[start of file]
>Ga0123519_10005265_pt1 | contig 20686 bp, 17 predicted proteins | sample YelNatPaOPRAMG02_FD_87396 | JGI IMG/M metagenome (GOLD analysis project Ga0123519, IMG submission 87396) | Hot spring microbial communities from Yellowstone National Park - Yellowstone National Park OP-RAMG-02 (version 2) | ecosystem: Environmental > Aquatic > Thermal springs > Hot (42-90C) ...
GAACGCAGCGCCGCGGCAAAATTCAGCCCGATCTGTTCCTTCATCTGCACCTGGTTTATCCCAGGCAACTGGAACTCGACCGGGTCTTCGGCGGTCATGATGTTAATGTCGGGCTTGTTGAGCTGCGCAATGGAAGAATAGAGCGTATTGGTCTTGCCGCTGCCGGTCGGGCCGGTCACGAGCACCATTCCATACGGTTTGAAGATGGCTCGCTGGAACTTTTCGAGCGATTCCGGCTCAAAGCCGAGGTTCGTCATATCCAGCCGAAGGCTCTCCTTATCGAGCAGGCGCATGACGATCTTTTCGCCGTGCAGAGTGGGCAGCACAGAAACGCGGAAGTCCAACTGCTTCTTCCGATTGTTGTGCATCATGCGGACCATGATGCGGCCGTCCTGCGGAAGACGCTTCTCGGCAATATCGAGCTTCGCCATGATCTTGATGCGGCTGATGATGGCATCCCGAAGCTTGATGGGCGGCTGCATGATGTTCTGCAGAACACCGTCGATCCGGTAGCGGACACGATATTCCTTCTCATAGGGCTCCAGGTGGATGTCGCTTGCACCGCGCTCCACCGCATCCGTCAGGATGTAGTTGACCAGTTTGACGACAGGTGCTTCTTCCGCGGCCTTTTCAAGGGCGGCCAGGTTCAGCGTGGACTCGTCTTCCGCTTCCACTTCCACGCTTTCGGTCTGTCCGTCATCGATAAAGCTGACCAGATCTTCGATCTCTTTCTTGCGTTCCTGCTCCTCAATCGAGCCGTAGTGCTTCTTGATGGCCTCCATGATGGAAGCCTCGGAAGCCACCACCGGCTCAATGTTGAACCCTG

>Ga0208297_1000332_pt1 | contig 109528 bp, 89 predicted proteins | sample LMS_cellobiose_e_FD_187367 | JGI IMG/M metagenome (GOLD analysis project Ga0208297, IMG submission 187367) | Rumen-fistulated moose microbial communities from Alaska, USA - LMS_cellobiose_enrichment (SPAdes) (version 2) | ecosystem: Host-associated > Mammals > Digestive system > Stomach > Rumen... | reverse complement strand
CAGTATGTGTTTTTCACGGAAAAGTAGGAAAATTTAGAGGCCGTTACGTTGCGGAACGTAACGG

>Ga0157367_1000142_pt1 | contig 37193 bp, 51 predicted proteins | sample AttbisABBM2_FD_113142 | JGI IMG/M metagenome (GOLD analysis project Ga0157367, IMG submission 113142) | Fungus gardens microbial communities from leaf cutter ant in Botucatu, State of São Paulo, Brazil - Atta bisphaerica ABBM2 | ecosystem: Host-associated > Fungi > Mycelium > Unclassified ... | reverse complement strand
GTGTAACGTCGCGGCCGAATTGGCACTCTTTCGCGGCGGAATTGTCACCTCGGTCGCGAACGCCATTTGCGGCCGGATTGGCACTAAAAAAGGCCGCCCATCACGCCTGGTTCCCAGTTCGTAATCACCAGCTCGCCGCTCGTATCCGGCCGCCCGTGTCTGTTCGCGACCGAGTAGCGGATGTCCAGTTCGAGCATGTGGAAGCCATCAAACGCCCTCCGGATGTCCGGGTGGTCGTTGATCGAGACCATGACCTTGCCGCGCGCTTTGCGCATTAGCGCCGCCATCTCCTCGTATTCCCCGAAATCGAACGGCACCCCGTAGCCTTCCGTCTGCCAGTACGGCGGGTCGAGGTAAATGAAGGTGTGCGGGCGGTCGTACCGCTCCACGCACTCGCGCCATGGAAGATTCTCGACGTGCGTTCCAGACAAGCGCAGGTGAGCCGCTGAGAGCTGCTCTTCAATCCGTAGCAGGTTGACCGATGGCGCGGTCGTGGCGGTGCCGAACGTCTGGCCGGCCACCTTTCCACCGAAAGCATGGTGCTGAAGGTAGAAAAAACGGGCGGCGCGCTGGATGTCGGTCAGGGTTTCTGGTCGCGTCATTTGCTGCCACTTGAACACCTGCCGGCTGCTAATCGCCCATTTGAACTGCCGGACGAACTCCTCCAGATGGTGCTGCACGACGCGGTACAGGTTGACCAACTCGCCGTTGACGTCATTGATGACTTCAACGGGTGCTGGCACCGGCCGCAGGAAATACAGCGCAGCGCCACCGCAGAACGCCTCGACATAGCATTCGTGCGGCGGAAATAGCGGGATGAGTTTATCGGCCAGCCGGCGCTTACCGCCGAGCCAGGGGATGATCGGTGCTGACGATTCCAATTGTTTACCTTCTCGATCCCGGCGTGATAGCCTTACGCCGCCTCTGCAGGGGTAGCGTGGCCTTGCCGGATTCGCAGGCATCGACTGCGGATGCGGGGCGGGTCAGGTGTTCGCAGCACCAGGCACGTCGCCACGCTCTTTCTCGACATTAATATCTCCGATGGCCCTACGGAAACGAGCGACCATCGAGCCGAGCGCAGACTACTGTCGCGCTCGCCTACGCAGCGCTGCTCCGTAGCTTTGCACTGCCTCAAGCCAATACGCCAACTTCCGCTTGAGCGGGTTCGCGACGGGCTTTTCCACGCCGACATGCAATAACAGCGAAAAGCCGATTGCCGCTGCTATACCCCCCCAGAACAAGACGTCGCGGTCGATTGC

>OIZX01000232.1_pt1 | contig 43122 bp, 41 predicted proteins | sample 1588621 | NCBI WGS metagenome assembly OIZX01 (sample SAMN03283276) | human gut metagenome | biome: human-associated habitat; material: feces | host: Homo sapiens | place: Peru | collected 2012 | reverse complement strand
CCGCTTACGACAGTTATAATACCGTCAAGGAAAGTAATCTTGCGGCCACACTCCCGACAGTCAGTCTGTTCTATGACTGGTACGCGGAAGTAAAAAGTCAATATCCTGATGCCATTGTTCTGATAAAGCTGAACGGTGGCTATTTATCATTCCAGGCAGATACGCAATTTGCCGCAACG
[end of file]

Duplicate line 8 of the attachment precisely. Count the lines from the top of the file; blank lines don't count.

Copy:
CCGCTTACGACAGTTATAATACCGTCAAGGAAAGTAATCTTGCGGCCACACTCCCGACAGTCAGTCTGTTCTATGACTGGTACGCGGAAGTAAAAAGTCAATATCCTGATGCCATTGTTCTGATAAAGCTGAACGGTGGCTATTTATCATTCCAGGCAGATACGCAATTTGCCGCAACG